The true birthplace of hockey is a hotly disputed topic. It comes down to two localities: Montreal, Quebec, or Windsor, Nova Scotia.
Montreal or Windsor?
In 1859 the editor of the Boston Evening Gazette requested a set of hockey sticks from the province of Nova Scotia to introduce the game to New England.
The Quebec legislature formally incorporated the Montreal Amateur Athletic Association in 1881 to promote hockey as well as curling, cricket, lacrosse, snowshoe racing, track-and-field, and other sports.
Clearly there must have been some semblance of hockey being played in these regions at the turn of the 19th century for such official measures to be taking place in the mid-1800s. But where and when did the first game of hockey occur?
Some believe hockey first came out of lacrosse, a game taught by the First Nations in eastern Canada to European settlers. In the 1840s, British garrison soldiers in Montreal would organize occasional lacrosse games with the Iroquois of Caughnawaga. No one can definitively prove that hockey was born from lacrosse, but there is a strong documented link. In fact, in 1886, the founding members of the first governing hockey body in the country (i.e., the Amateur Hockey Association of Canada) outlined a constitution similar to that of lacrosse, with the goal of making hockey in winter what lacrosse was in the warmer months.
There is evidence that hockey may have started as a winter version of a pre-lacrosse game, invented by First Nations tribes many centuries ago. It is well documented that more than 100 years ago, in New Brunswick, the Mi’kmaq tribes made the first one-piece sticks. These sticks were used for play in organized leagues at the early stages of organized hockey in Canada.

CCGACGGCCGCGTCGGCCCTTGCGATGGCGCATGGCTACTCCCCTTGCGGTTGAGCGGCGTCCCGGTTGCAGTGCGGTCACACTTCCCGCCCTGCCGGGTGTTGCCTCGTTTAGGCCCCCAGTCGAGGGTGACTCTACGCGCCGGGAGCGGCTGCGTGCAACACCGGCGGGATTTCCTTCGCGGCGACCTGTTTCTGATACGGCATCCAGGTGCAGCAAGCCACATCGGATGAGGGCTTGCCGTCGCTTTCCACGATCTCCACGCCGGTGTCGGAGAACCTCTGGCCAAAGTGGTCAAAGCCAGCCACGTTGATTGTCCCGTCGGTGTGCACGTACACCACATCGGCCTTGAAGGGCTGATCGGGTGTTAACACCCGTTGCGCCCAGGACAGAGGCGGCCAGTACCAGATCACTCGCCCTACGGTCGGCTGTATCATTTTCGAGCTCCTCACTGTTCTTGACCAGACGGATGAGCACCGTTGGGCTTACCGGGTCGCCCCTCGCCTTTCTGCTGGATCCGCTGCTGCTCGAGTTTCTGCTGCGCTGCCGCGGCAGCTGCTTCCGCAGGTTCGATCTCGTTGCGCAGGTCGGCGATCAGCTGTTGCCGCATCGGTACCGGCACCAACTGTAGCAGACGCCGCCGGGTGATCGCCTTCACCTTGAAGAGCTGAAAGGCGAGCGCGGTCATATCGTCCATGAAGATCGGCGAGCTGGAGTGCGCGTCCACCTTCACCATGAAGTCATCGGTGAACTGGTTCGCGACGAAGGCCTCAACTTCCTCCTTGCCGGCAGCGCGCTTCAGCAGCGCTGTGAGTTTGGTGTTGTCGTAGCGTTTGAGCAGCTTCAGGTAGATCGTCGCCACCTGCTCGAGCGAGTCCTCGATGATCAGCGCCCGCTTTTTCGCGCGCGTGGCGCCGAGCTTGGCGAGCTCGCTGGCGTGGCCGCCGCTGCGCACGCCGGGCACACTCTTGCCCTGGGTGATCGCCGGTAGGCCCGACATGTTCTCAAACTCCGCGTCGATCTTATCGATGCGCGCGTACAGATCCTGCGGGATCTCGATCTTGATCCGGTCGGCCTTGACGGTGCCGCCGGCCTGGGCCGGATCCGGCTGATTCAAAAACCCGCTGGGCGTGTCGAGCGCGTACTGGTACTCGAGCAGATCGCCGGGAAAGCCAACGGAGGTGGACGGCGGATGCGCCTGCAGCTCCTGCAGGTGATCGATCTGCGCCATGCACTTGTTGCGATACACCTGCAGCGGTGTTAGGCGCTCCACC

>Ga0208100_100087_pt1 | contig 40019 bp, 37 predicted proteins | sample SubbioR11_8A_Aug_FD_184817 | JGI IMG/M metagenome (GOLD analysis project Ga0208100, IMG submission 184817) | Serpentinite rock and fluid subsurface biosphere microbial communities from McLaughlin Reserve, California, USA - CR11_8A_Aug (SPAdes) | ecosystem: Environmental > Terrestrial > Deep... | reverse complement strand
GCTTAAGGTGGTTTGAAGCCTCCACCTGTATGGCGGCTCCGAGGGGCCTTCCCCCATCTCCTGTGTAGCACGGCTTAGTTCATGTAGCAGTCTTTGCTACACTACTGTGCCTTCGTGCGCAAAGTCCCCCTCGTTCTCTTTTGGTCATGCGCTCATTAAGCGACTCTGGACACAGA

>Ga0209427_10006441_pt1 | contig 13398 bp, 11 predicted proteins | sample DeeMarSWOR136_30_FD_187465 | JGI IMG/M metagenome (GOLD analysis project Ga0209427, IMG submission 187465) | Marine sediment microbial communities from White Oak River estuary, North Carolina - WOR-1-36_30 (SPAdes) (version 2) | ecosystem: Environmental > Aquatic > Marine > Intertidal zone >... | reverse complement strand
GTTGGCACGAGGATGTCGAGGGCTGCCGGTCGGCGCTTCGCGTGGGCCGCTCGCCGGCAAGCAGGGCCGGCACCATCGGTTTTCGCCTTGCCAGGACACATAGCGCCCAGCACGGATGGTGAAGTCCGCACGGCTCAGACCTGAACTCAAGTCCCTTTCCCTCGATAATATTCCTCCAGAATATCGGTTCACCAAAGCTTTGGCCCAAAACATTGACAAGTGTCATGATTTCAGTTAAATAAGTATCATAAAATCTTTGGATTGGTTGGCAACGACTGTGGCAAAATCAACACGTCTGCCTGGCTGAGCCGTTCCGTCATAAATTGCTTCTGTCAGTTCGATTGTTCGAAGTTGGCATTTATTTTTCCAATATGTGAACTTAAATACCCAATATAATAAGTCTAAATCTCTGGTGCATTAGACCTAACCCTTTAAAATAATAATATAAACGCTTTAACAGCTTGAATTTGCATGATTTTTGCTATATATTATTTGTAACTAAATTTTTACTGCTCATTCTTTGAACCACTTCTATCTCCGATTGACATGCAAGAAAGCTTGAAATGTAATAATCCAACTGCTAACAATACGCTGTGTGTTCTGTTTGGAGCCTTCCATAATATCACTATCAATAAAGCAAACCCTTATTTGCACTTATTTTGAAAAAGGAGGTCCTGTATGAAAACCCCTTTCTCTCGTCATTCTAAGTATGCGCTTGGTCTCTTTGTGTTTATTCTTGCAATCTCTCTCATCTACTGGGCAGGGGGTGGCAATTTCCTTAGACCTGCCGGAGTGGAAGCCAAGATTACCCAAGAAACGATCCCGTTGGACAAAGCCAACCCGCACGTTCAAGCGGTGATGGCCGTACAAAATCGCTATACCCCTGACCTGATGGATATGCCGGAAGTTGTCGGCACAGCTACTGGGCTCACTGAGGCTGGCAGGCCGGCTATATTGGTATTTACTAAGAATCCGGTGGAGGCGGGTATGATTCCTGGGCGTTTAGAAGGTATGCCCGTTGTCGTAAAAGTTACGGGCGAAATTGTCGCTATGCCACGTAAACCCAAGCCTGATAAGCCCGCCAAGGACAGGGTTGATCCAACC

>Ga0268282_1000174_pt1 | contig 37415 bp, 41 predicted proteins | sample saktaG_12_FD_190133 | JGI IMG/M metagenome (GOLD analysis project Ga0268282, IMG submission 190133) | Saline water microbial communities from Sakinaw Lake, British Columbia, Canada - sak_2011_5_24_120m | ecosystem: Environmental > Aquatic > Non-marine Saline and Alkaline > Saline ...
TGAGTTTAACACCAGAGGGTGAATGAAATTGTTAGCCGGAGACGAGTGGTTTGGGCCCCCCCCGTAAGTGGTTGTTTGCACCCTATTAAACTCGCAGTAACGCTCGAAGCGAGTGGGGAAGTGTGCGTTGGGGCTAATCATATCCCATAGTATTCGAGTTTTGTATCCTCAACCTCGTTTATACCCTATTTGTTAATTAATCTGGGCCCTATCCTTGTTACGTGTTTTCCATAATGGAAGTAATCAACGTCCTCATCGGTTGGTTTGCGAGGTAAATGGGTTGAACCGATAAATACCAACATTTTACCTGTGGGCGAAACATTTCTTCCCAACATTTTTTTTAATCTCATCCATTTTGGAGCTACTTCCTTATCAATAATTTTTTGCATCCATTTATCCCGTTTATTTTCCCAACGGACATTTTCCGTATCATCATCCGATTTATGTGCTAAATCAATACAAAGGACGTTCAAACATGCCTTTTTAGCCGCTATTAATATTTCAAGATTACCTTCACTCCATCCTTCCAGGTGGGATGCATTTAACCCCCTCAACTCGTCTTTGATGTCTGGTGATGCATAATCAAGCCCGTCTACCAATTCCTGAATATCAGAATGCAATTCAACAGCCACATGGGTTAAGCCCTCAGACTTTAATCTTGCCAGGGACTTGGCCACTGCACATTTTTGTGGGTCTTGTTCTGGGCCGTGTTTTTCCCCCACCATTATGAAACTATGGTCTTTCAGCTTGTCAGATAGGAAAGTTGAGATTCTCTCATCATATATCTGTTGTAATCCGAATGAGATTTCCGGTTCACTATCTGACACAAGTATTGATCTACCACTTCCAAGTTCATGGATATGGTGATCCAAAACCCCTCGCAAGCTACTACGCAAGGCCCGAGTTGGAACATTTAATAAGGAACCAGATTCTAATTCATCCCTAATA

Gilbert Sewell, First Nations historian in northern New Brunswick, could not confirm that hockey originated from lacrosse.
“Some young fellows played the first game using frozen horse manure as a puck on a frozen pond in Nova Scotia,” Sewell said. “They were European settlers, not native.”
“Windsor claims to be the origin of the first game,” said Darren Cossar, executive director of Hockey Nova Scotia. “There is documented history of the first organized game on the Dill family pond in the early 1800s. But the first organized game with standard rules happened in Montreal.”
One telling piece of evidence is the invention of the first ice skate. In 1863 a clamping device was created by Starr Manufacturing Company of Dartmouth, Nova Scotia, which would quickly fasten skates to boots with a small lever.
“At King’s College, formed in 1788 and the first college in Canada, boys used to play a game called hurley in the early 1800s,” explained Carole Peterson, curator of Windsor’s Hockey Heritage Museum. “Thomas Chandler Haliburton was visiting from England and took note of the new game in his fictional work ‘The Attaché.'”
As if the truth was not murky enough, a story has long circulated regarding a Colonel Hockey, who was stationed at the garrison on Fort Edward, Nova Scotia. The colonel allegedly used the game to keep his troops conditioned, and the game soon adopted his name, as many referred to these workouts as “Hockey’s game.” The library of Nova Scotia’s general assembly in Halifax lists a John Hockey serving in the mid-1800s, when the name of the game was adopted.
All in fun
Regardless of where the actual birthplace of hockey is, it undoubtedly has become Canada’s beloved game. How better to spend the long, dark Canadian winter evenings than by supporting your favorite team, fighting it out with their rivals on the ice?